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Archive for Thursday, November 13, 2008

Budget office: School funding could face cuts

Free State High School students get some homework done in the commons area at the end of the school day Thursday. From left are Eric Palmquist, sophomore, Nicole Olson and Patrick Patterson, seniors, and at far right is Beverly Liang, sophomore. Funding for public schools may be cut under a plan from Gov. Kathleen Sebelius' budget office.

Free State High School students get some homework done in the commons area at the end of the school day Thursday. From left are Eric Palmquist, sophomore, Nicole Olson and Patrick Patterson, seniors, and at far right is Beverly Liang, sophomore. Funding for public schools may be cut under a plan from Gov. Kathleen Sebelius' budget office.

November 13, 2008

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Bad budgetary news

Kansas' state government budget picture has turned gloomier in recent days.

Here are some of the most recent developments:

Nov. 4 -- State budget experts decrease revenue projections, noting a sharp downturn in the economy. They say if nothing is done, officials could be looking at a nearly $1 billion deficit by the next fiscal year.

Nov. 5 -- Gov. Kathleen Sebelius orders 3 percent cut in state agencies, and higher education. She says deeper cuts will probably be needed in the future.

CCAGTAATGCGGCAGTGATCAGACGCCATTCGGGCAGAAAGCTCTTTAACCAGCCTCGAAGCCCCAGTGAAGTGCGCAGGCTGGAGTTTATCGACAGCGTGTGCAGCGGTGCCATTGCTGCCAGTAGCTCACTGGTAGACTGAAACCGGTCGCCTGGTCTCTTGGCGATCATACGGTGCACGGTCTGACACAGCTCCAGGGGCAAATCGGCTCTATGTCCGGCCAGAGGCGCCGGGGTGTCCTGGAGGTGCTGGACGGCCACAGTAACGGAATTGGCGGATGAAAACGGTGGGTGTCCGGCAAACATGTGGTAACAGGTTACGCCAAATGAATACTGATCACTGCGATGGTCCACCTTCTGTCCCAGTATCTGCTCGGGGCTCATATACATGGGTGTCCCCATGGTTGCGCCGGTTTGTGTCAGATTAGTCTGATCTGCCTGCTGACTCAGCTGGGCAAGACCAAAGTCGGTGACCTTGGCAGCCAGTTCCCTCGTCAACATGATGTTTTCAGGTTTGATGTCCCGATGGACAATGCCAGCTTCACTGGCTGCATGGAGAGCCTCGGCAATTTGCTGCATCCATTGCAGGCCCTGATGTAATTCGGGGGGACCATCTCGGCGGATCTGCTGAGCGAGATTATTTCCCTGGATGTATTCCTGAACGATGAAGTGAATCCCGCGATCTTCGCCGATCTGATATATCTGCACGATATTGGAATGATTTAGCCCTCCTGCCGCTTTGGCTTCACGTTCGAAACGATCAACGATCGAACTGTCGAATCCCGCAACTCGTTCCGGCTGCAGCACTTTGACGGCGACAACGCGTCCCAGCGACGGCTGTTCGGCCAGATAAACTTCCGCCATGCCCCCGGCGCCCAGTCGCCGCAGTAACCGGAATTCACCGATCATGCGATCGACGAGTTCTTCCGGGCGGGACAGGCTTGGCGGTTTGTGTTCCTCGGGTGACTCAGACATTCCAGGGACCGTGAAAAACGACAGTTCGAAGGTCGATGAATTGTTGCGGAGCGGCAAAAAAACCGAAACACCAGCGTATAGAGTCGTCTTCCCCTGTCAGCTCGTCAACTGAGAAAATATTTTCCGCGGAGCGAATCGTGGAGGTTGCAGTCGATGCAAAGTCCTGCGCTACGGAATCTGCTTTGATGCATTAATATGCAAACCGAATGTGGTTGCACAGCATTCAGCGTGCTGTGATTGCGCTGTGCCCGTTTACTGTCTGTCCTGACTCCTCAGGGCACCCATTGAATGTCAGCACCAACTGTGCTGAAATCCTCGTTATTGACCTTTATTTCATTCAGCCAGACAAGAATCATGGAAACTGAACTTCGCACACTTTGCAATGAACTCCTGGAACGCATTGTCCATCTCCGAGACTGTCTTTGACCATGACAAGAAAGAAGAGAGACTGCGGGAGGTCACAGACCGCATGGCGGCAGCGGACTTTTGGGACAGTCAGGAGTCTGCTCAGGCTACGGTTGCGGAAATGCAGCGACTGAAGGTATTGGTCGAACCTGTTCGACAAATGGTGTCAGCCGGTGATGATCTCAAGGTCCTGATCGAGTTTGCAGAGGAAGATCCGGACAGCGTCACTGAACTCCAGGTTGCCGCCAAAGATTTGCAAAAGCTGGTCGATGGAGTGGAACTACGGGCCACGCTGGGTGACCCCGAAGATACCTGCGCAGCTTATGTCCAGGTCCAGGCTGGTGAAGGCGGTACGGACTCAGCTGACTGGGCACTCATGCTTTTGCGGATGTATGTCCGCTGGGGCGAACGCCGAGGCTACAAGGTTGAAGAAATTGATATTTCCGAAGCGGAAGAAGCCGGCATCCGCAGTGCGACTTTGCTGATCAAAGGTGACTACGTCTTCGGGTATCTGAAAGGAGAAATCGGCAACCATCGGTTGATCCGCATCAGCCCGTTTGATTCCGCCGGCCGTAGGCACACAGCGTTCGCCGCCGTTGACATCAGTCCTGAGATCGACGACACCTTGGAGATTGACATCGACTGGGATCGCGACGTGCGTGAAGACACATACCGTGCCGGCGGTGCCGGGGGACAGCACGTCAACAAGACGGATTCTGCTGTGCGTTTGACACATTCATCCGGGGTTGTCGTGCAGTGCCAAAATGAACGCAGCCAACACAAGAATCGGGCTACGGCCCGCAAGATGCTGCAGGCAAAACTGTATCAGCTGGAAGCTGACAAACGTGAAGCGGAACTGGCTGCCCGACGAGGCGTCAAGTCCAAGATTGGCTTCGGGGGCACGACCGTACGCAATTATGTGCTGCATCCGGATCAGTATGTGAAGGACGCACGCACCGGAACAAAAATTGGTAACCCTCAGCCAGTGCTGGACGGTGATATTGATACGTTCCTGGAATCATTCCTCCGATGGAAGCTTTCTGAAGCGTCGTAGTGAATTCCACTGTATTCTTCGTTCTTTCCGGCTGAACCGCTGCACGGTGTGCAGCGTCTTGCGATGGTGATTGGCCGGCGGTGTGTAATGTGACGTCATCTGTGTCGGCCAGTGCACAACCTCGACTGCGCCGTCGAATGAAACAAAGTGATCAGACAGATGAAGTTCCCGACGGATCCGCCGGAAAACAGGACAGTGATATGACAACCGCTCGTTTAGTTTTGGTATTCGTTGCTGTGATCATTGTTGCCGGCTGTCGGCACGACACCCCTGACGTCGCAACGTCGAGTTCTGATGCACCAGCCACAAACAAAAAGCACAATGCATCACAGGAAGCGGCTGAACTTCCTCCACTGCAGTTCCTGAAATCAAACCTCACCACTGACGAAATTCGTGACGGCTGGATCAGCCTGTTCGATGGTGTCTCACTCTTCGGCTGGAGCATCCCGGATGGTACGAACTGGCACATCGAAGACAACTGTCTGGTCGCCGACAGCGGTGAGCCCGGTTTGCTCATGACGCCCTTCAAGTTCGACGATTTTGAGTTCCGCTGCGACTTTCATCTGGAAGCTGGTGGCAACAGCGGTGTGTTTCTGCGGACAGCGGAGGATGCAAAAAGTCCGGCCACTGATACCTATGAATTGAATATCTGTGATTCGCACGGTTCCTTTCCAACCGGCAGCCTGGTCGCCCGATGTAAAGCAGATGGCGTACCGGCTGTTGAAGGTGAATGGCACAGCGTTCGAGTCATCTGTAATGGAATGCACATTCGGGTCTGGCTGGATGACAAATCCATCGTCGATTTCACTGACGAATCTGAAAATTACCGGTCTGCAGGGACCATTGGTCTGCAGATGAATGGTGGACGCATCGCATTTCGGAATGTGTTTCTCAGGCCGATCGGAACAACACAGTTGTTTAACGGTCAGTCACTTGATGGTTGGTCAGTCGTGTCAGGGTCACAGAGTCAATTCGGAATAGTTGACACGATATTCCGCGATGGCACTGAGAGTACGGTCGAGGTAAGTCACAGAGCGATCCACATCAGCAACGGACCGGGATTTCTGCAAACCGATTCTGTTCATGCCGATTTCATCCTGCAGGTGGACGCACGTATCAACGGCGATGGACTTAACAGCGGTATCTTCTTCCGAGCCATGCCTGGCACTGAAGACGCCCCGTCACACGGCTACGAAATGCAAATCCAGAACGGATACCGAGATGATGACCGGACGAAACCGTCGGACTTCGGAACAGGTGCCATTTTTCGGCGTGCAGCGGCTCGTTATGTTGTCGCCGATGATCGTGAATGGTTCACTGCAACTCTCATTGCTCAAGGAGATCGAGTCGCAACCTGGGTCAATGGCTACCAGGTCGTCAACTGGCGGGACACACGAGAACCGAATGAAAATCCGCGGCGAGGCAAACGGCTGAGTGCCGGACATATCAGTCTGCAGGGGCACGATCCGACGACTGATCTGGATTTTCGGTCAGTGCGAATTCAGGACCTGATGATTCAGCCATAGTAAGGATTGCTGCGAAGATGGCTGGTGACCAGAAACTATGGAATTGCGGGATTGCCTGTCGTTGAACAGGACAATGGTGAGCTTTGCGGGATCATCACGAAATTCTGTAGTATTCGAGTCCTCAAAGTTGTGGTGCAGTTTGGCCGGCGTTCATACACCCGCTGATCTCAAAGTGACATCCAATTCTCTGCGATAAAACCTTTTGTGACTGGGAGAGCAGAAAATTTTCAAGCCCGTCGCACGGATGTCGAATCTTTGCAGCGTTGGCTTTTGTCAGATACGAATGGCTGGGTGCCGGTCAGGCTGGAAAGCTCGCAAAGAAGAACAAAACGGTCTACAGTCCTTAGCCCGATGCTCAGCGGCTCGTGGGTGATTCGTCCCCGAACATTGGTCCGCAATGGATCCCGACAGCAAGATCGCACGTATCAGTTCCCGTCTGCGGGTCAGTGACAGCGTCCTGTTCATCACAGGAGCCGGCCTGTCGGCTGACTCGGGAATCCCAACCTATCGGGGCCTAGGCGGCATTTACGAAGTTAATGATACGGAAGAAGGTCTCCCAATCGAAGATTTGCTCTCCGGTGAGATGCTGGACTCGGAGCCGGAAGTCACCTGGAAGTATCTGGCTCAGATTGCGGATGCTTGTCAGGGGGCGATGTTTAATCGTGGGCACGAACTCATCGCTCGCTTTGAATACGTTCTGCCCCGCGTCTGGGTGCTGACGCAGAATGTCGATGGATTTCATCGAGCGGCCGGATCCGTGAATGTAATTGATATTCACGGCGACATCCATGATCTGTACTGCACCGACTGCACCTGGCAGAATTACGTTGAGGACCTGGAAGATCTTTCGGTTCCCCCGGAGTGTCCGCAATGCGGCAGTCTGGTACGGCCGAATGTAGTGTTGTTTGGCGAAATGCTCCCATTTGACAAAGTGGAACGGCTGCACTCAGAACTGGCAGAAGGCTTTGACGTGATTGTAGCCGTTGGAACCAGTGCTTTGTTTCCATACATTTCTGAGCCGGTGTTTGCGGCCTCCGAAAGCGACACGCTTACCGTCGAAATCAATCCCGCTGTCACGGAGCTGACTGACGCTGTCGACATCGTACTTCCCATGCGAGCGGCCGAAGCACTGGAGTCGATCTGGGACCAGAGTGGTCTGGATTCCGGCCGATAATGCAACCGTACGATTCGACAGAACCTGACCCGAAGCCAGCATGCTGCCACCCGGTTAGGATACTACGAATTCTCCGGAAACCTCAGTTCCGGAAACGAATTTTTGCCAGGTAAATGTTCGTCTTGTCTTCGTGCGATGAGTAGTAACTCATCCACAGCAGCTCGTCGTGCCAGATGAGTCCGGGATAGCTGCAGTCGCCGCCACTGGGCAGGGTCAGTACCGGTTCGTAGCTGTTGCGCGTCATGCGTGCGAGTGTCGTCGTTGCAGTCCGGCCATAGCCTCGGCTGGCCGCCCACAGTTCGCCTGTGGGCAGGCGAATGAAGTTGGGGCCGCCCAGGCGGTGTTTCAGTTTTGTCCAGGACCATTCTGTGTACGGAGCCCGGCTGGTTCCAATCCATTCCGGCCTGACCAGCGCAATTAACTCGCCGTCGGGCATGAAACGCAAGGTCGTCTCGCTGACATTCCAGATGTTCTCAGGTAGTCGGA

Nov. 12 -- Sebelius' budget office recommends $114.4 million cut to higher education. Transportation Secretary Deb Miller postpones work on $209 million worth of highway projects because of budget uncertainties.

Nov. 13 -- Officials confirm public schools would face budget cut under proposal by governor's budget office.

Funding to Kansas public schools would face a cut under a proposal made by Gov. Kathleen Sebelius' budget office, officials said Thursday.

The current fiscal year budget would be cut $11 million, from $3.246 billion to $3.235 billion. And the fiscal year that starts July 1, 2009, would face another cut of approximately $1.5 million.

Those reductions may not seem like a lot relative to the overall school budget, but education advocates point out that under current state law, schools were supposed to get an increase in funding of approximately $150 million.

State Board of Education Chairman Bill Wagnon, D-Topeka, said failure to provide that increase would have a negative effect on students.

He said recent increases in school funding have led to better academic achievement by many students. Now, more funding is needed, to raise up the level of other students, he said.

"That is my real fear. The resources needed to meet the increasingly difficult challenges are just simply not going to be there," Wagnon said.